Environmental Monitoring and Assessment

, Volume 184, Issue 1, pp 289–311

Bioaccumulation surveillance in Milford Haven Waterway

  • W. J. Langston
  • S. O’Hara
  • N. D. Pope
  • M. Davey
  • E. Shortridge
  • M. Imamura
  • H. Harino
  • A. Kim
  • C. H. Vane
Article

DOI: 10.1007/s10661-011-1968-z

Cite this article as:
Langston, W.J., O’Hara, S., Pope, N.D. et al. Environ Monit Assess (2012) 184: 289. doi:10.1007/s10661-011-1968-z

Abstract

Biomonitoring of contaminants (metals, organotins, polyaromatic hydrocarbons (PAHs), PCBs) was undertaken in Milford Haven Waterway (MHW) and a reference site in the Tywi Estuary (St Ishmael/Ferryside) during 2007–2008. Bioindicator species encompassed various uptake routes—Fucus vesiculosus (dissolved contaminants); Littorina littorea (grazer); Mytilus edulis and Cerastoderma edule (suspension feeders); and Hediste (=Nereis) diversicolor (sediments). Differences in feeding and habitat preference have subtle implications for bioaccumulation trends though, with few exceptions, contaminant burdens in MHW were higher than the Tywi reference site, reflecting inputs. Elevated metal concentrations were observed at some MHW sites, whilst As and Se (molluscs and seaweed) were consistently at the higher end of the UK range. However, for most metals, distributions in MH biota were not exceptional. Several metal-species combinations indicated increases in bioavailability upstream, which may reflect the influence of geogenic/land-based sources—perhaps enhanced by lower salinity. TBT levels in MH mussels were below OSPAR toxicity thresholds and in the Tywi were close to zero. Phenyltins were not accumulated appreciably in M. edulis, whereas some H. diversicolor populations appear subjected to localized (historical) sources. PAHs in H. diversicolor were distributed evenly across most of MHW, although acenaphthene, fluoranthene, pyrene, benzo(a)anthracene and chrysene were highest at one site near the mouth; naphthalenes in H. diversicolor were enriched in the mid-upper Haven (a pattern seen in M. edulis for most PAHs). Whilst PAH (and PCB) concentrations in MH mussels were mostly above reference and OSPAR backgrounds, they are unlikely to exceed ecotoxicological thresholds. Bivalve Condition indices (CI) were highest at the Tywi reference site and at the seaward end of MH, decreasing upstream—giving rise to several significant (negative) relationships between CI and body burdens. Despite the possible influence of salinity gradient as a complicating factor, multivariate analysis indicated that a combination of contaminants could influence the pattern in condition (and the biomarkers metallothionein and TOSC). Integrating bioaccumulation data with biological and biochemical endpoints is seen as a useful way to discriminate environmental quality of moderately contaminated areas such as MHW and to prioritise cause and effect investigations.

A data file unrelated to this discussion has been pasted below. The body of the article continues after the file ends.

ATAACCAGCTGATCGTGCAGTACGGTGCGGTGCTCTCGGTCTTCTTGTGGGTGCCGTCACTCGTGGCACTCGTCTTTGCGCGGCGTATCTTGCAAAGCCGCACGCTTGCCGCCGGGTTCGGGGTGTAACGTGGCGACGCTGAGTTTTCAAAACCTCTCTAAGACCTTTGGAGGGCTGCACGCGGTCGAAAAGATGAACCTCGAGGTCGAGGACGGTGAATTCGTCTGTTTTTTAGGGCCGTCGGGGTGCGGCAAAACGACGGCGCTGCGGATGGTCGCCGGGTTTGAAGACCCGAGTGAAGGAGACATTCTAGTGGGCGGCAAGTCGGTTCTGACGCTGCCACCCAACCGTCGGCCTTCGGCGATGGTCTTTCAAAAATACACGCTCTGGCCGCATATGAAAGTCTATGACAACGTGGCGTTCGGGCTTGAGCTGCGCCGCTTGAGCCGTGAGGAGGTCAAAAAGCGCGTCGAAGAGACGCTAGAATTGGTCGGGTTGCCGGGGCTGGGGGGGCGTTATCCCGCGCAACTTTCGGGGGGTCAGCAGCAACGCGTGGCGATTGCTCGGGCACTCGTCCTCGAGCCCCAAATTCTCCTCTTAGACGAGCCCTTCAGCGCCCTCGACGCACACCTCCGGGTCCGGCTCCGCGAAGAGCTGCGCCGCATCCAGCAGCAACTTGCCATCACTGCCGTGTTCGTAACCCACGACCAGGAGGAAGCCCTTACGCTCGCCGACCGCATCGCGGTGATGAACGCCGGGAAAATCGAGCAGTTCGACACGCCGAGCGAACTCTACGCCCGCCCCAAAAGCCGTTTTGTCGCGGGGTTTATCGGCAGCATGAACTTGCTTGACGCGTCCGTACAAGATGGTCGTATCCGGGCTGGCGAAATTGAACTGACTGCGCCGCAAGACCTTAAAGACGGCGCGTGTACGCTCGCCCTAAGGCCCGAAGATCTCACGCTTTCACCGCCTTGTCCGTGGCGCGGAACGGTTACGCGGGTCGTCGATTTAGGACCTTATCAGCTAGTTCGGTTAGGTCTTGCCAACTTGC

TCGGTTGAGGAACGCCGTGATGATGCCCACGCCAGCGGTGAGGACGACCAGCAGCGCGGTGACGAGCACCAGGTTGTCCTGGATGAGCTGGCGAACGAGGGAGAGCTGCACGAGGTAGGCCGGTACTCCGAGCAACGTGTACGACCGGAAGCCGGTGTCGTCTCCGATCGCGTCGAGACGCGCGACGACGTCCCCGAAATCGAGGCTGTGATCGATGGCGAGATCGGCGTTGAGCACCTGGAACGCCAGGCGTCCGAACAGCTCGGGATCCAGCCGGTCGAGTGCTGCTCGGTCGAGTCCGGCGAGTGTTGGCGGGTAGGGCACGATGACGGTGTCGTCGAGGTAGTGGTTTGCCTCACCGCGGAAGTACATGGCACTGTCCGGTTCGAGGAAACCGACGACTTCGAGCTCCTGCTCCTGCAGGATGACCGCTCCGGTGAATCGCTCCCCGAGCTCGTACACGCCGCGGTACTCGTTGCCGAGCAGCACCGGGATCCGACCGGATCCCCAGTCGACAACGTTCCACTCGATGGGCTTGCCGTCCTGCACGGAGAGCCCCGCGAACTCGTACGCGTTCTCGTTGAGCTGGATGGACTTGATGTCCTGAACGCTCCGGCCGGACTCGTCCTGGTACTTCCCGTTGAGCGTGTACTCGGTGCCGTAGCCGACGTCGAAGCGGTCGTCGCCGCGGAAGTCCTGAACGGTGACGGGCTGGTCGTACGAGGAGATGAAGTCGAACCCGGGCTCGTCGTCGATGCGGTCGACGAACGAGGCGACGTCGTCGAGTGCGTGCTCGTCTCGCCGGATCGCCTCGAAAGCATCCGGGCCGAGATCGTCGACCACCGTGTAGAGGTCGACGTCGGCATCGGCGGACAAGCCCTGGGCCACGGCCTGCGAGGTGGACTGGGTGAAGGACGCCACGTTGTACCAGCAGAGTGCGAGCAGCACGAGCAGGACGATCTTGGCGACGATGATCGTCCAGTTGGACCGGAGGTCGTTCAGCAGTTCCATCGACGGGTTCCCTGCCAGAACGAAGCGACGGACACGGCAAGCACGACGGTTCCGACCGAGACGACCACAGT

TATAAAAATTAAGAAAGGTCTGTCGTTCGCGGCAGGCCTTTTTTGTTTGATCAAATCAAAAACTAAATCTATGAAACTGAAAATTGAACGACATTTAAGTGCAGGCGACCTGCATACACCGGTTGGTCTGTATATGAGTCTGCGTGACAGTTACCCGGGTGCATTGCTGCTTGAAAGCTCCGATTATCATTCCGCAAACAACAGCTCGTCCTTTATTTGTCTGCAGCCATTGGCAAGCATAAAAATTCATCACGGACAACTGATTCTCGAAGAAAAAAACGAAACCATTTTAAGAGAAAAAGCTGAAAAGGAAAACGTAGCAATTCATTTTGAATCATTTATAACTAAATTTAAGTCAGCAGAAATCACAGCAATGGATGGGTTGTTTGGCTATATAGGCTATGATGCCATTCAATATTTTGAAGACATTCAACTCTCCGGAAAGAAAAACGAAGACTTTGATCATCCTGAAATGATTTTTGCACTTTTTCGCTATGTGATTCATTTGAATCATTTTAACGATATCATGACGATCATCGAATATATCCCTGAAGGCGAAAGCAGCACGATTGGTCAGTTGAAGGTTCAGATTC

Keywords

Milford Haven Bioaccumulation Metals PAHs PCBs Organotins TOSC Metallothionein 

Supplementary material

10661_2011_1968_MOESM1_ESM.pdf (1.2 mb)
(PDF 1.15 MB)

Copyright information

© Springer Science+Business Media B.V. 2011

Authors and Affiliations

  • W. J. Langston
    • 1
  • S. O’Hara
    • 1
  • N. D. Pope
    • 1
  • M. Davey
    • 1
  • E. Shortridge
    • 1
  • M. Imamura
    • 2
  • H. Harino
    • 3
  • A. Kim
    • 4
  • C. H. Vane
    • 4
  1. 1.Marine Biological AssociationPlymouthUK
  2. 2.Central Research Institute of Electric Power Industry Environmental Science LaboratoryAbiko City, ChibaJapan
  3. 3.School of Human SciencesKobe CollegeNishinomiya, HyogoJapan
  4. 4.British Geological SurveyKingsley Dunham CentreKeyworthUK